Wednesday, December 22, 2010

Profanity - Just The Topic For Christmas Week

Last night, I was sitting up in bed with the electric blanket set to 'Inferno' mode, pillows plumped, and my current bedside book propped up on my knees, when an idea for a blog post peeped out from the midst of a footnote.

My current bedside book is King Charles II by Antonia Fraser. I've been reading it for ages (I fall asleep quickly so four pages is a good night, and this thing is 672 pages long) and I'm thoroughly enjoying it. It helps that King Charles II was rather a nice bloke for all his faults, but mostly it's Fraser's writing style. Her biographies aren't at all dumbed-down but they are very readable.

Anyway, King Charles II is especially famous for his popularity with the ladies. And to illustrate that this was common knowledge at the time, and to draw attention to some rumours that circulated about the King, Fraser quotes a couplet composed by John Wilmot, Earl of Rochester, which I already know from reading other material about Charles II. Which contains the word 'prick'.

Which she omits.

It's very clear from the context what body part Rochester was writing about. Crystal clear, in fact. But the word he chose was omitted, in a quote, which appeared in a secondary historical source.

Although I am an enthusiastic and passionate swear-er, I acknowledge that it has its place. I don't swear much here on my blog, for instance, although I have no problem at all with bloggers who do if that's the way they want to express themselves (Hannah Moskowitz springs to mind, and I love her blog and her voice). It's just another form of language, but it doesn't happen to match what I'm trying to do with my own blog posts. So I don't swear much here, and when I do, I keep it to the gentler ones. I do, however, swear without self-censure on Facebook, in my novels, when I hit my hand with a hammer and when my foot slips on icy pavements.

Basically, as with all forms of written language, I feel the decision to swear or not should be just that - a decision. In the segments of my last novel set in rural Ireland in the 1940s, swearing did not feel right. In the contemporary sections, about students living in Dublin, it did. On my blog, for me, it doesn't feel right.

But in a quote? In a historical quote? John Wilmot, the guy who wrote the couplet, decided to swear. Fraser decided to quote it. Except she didn't.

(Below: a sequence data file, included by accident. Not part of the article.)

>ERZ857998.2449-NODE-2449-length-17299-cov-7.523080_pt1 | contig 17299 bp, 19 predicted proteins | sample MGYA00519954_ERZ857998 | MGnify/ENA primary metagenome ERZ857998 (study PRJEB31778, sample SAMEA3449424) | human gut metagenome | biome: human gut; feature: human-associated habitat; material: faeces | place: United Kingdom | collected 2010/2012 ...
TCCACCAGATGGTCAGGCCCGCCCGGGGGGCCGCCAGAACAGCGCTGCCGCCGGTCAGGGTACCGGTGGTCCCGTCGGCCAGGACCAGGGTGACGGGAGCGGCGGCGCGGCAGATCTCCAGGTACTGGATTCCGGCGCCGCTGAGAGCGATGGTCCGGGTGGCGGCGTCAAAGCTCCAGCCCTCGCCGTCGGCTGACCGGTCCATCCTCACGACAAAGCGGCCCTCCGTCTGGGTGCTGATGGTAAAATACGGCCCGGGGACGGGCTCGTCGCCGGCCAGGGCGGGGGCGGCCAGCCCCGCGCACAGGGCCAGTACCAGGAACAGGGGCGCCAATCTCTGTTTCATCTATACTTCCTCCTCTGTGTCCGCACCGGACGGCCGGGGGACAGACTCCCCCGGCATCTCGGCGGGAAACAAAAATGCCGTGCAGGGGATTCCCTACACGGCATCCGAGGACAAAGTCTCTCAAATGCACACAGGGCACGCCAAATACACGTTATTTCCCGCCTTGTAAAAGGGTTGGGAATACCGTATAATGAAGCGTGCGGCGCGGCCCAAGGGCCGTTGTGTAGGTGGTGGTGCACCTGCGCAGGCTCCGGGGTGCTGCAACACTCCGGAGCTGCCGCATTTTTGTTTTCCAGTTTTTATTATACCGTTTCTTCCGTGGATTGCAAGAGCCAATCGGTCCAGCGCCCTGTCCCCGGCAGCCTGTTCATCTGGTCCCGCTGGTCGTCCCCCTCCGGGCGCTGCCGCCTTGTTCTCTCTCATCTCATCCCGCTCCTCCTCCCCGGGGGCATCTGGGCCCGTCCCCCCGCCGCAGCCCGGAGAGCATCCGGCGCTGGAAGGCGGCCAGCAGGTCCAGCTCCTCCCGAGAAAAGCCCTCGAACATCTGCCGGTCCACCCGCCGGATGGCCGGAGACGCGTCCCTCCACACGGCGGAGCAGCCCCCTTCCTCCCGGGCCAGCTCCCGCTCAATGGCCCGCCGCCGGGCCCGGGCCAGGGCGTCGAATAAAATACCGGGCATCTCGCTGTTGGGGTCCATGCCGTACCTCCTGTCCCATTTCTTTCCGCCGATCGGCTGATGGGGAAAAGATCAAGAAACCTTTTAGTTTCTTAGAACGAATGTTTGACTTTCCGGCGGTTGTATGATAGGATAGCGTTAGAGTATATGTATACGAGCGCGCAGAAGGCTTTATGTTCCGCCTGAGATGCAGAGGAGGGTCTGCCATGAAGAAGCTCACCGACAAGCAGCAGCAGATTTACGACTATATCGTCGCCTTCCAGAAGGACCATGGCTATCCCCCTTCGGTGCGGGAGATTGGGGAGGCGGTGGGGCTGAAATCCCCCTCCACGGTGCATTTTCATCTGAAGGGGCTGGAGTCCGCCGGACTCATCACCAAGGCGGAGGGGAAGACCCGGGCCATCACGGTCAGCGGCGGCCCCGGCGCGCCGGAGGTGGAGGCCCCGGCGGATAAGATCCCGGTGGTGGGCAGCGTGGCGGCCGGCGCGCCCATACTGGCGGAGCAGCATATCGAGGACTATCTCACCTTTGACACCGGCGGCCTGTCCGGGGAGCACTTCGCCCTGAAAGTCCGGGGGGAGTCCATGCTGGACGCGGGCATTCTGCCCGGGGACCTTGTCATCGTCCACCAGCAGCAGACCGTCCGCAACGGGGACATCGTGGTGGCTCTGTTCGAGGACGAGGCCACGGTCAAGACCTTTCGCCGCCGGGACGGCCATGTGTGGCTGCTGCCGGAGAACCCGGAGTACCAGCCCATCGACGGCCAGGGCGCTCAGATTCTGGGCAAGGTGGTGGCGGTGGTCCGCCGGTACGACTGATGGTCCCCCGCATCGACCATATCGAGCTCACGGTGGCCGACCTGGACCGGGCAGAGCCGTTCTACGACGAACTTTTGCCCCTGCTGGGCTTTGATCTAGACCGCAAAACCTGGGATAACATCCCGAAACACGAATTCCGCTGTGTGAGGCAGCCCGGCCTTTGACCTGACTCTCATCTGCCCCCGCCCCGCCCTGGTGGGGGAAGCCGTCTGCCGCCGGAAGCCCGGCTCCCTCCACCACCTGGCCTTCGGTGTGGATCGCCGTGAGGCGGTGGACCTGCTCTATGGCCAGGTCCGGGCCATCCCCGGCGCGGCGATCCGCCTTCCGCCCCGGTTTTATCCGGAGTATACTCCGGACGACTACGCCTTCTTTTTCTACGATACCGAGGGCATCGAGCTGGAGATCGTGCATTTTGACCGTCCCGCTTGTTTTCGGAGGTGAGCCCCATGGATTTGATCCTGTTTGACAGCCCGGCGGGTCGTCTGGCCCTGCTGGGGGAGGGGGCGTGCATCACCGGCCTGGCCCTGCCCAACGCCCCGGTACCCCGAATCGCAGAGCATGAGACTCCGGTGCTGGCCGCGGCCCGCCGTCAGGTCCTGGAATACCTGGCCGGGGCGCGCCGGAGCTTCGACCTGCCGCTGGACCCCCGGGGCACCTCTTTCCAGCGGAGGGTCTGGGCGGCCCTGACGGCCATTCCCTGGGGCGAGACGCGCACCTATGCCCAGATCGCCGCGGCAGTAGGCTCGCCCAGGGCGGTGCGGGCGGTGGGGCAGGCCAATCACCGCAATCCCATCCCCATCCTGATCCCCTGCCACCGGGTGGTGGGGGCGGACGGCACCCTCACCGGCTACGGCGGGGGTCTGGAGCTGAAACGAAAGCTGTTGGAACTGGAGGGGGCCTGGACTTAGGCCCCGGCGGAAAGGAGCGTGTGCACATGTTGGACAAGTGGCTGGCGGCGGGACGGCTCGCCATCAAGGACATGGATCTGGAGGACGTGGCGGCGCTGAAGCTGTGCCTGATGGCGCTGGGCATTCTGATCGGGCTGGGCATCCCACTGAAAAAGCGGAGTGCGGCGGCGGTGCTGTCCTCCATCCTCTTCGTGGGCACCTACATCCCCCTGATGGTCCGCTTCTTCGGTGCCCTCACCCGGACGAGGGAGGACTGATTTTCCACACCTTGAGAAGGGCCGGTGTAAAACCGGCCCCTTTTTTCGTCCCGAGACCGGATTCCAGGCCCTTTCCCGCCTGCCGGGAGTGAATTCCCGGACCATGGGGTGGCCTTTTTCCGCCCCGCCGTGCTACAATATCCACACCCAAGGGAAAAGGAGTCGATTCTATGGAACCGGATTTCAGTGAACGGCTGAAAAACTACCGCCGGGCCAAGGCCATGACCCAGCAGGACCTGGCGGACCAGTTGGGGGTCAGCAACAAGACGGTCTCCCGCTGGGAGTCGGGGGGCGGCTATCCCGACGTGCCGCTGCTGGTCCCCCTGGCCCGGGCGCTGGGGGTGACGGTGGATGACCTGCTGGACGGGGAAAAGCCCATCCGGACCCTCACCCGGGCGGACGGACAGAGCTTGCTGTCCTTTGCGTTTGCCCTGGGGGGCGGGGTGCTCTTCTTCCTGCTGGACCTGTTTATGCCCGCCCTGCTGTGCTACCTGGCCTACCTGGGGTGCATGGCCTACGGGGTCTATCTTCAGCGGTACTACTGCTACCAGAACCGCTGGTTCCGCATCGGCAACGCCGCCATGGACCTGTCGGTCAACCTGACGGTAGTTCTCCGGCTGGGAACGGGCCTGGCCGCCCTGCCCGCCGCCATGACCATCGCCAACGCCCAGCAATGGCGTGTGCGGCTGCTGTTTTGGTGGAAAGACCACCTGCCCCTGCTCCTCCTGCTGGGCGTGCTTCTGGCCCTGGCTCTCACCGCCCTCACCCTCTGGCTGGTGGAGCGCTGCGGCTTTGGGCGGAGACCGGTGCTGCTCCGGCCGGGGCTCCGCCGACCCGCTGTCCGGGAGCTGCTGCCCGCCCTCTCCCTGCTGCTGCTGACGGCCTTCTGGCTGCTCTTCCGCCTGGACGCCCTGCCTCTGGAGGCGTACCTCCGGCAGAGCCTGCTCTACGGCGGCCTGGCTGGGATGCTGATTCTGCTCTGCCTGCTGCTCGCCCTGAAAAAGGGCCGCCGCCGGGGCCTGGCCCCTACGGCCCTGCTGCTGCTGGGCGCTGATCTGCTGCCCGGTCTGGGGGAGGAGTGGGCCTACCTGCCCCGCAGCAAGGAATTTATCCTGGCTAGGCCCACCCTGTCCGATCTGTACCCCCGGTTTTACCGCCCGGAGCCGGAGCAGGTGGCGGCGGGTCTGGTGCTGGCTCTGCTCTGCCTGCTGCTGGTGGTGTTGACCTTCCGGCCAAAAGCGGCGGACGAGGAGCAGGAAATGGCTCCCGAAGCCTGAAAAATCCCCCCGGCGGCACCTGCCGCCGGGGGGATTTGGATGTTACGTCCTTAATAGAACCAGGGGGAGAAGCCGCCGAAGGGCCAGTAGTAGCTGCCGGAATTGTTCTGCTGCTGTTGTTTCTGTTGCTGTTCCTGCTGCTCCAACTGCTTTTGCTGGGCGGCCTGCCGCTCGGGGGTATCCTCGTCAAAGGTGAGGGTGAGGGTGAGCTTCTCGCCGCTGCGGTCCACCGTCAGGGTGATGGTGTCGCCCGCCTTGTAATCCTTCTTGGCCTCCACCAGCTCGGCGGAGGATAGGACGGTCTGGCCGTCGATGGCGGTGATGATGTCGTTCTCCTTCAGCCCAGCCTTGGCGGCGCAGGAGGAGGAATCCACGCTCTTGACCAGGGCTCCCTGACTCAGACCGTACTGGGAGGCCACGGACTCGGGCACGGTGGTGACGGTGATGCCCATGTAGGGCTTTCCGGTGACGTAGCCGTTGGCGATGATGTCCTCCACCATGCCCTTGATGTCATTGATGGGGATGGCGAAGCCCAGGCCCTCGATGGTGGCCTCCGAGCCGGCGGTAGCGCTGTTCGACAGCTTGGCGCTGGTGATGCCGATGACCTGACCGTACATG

I have to admit, this somewhat baffles me. Quote the damned thing or don't - there's plenty of comments about Charles liking the ladies. In fact, Rochester wrote another one which I love (he seemed to be the Dorothy Parker of his day, famous for saying deliciously nasty things that rhymed), quoted by John Miller in his biography (and on Wikipedia, where yours truly found it):

Restless he rolls from whore to whore

A merry monarch, scandalous and poor.

OK, it doesn't have the bawdiness of the one Fraser quoted (for the record, it's "Nor are his high desires above his strength;/ His sceptre and his prick are of a length."). Vulgar as anything, yes, but it effectively makes the point that (a) Charlie liked women, (b) women seemed to like him back and there were rumours about why they did, apart from the whole King thing, and (c) Rochester was a smart-arse. I'm not going to argue that it's high art and deserved to be reproduced on those grounds, but Fraser had solid reasons for including the quote. But why on earth include a historical item and then censor it?

Am I alone in thinking this is weird? What do you guys think about swearing in books, on blogs, in anything written? Should it be avoided at all costs, as Antonia Fraser does, even when it prompts people like me to write lengthy and ponderous blog posts about you? Is it OK in non-fiction but not anywhere else? Or should it go in everwhere because people really do talk like that and ergo book characters should too?

Now I'm off to decide what of Charles's mistresses I like best. I feel disloyal to Amber St. Clare when I say this but Barbara Villiers is currently out in front. . .